Gob Bluth and Veronica Corningstone, parents.
The dustbin of history is littered with bad parenting sitcoms. “Baby Talk.” “Family Matters.” “My Two Dads.” “Baby Bob.” “Small Wonder.” (You remember this one. It was the one where a family created a robot named Vicki but treated her like a normal little girl so the neighbors wouldn’t know. Remember?) “Up All Night” is, thankfully, not one of them.
Reagan (Christina Applegate) and Chris (Will Arnett) are first-time parents to Amy (one of the cutest TV babies ever). Their travails are familiar to any new parent: Balancing the demands of work and family. Maintaing a romantic relationship with your spouse. Finding a reliable babysitter. Outclassing the other parents in Mr. Bob’s Toddler Play Class.
Throw into the mix Ava (Maya Rudolph), Amy’s boss and the host of an Oprah-like talk show, and reliable guest stars/supporting actors like Will Forte, Jason Lee and Molly Shannon, and you have a gently understated comedy that’s less zany than “30 Rock” but far funnier and less saccharin than, say, “Full House,” or, well, any of the sitcoms listed back in the first paragraph.
Like “30 Rock,” “Up All Night” was created by a “Saturday Night Live” writer, Emily Spivey, balancing work and motherhood. The show was retooled after the success of Bridesmaids to give a greater role to Rudolph’s character, and she’s the wild card. Whereas Applegate and (especially) Arnett underplay their roles (which makes them more believable as average parents, though a sitcom with Veronica Corningstone and Gob Bluth as parents would be pretty awesome), Rudolph spins out of control, like an ego hurricane. Threatened by a potential burglar while she’s babysitting Amy one night, Ava shouts into the dark, “I have got a glock in my purse and superb night vision!”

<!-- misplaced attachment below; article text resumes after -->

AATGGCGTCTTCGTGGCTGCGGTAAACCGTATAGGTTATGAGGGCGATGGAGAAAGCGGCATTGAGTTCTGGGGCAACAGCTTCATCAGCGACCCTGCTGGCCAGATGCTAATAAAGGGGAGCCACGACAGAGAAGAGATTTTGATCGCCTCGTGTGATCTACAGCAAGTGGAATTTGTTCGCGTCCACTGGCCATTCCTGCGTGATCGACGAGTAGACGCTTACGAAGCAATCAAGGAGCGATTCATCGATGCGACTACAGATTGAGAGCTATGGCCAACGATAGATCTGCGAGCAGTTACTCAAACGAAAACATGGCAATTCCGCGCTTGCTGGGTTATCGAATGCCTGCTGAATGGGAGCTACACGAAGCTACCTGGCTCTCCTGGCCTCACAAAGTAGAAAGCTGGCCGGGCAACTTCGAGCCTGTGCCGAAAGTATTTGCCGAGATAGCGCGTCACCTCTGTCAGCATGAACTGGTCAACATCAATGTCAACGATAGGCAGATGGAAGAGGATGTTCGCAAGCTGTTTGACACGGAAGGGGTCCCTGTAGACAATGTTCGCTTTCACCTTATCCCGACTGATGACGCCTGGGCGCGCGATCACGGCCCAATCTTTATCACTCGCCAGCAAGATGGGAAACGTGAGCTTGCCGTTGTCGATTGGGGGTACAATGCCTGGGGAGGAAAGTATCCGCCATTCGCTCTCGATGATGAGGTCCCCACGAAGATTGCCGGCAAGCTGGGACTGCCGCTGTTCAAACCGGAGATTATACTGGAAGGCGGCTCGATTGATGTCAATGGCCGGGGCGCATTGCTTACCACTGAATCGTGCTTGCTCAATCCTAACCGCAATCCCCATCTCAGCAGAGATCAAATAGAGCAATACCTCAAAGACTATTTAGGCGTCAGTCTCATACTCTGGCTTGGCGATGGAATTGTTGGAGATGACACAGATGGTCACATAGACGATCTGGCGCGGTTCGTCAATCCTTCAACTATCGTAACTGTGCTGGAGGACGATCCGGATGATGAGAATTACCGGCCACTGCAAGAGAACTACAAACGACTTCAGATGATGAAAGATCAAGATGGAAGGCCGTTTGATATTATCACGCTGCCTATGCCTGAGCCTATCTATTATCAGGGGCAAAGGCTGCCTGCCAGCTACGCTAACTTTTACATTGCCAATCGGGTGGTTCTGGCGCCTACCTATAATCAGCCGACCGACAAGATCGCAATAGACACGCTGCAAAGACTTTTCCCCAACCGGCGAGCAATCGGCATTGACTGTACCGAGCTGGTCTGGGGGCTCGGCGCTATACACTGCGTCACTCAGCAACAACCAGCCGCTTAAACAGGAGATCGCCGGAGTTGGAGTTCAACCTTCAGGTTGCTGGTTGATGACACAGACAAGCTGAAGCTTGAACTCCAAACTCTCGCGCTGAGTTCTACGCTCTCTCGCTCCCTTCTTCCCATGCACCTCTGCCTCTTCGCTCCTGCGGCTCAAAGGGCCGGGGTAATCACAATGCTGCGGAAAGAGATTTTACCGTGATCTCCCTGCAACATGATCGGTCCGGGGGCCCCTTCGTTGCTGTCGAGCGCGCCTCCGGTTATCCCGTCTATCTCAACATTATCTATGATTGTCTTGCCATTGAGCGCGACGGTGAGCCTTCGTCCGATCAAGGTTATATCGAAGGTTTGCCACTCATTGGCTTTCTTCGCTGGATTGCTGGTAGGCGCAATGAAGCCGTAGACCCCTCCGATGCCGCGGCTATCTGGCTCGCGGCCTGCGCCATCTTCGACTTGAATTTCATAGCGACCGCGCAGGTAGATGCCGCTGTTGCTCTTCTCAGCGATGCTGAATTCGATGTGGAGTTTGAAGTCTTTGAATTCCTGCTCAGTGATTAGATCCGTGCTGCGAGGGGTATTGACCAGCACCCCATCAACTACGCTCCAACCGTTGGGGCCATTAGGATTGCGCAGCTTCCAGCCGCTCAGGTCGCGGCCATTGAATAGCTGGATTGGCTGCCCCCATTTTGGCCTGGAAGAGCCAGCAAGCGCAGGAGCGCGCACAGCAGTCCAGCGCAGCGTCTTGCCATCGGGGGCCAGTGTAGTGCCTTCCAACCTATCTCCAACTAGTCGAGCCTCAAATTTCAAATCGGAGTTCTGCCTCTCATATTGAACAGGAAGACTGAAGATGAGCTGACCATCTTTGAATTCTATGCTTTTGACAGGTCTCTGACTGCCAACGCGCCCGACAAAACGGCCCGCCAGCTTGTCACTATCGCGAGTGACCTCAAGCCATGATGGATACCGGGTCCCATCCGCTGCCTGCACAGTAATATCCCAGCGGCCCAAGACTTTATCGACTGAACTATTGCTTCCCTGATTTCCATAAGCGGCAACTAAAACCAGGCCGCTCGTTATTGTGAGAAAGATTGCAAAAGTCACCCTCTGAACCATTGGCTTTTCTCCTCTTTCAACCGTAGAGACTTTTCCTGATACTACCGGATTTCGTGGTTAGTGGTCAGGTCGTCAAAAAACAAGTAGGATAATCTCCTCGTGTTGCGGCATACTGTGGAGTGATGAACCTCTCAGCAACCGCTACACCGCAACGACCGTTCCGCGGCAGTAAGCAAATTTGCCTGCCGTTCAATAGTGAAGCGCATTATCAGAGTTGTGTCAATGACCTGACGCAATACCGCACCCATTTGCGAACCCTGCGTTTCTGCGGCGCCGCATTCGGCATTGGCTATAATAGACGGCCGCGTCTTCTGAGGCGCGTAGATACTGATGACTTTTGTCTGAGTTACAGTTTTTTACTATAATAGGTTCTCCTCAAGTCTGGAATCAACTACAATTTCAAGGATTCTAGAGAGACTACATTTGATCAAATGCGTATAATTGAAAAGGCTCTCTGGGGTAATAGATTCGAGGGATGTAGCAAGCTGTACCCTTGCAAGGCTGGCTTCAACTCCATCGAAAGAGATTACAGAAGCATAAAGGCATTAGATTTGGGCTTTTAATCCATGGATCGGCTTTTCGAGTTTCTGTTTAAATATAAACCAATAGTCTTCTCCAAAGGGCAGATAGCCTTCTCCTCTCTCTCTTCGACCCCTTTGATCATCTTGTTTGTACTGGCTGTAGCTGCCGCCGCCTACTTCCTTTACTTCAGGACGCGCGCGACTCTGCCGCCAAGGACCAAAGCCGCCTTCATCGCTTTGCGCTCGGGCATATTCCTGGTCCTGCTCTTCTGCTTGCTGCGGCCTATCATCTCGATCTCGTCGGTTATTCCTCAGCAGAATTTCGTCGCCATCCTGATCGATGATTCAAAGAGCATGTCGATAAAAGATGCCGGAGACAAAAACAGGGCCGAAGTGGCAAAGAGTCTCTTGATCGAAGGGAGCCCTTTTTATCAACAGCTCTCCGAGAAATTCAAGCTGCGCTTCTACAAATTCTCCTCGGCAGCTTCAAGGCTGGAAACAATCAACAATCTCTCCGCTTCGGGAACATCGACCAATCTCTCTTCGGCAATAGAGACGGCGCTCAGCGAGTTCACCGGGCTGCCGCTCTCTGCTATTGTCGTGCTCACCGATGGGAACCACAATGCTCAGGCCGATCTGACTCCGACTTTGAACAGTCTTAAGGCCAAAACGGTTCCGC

The best episode so far, “Birth,” flashes back to Amy and Chris preparing for and then going to the hospital. You get a glimpse of their pre-baby lives — Reagan and Ava coming to terms with how a baby will change their relationship at work and outside it, Chris weighing the decision to leave his law firm and become a stay-at-home dad — and a depth to the characters beyond simple parenting stereotypes. Perhaps being new parents themselves helps, but Applegate and Arnett hit the right notes and make “Up All Night” a rarity: a non-terrible parenting sitcom that even non-parents can enjoy.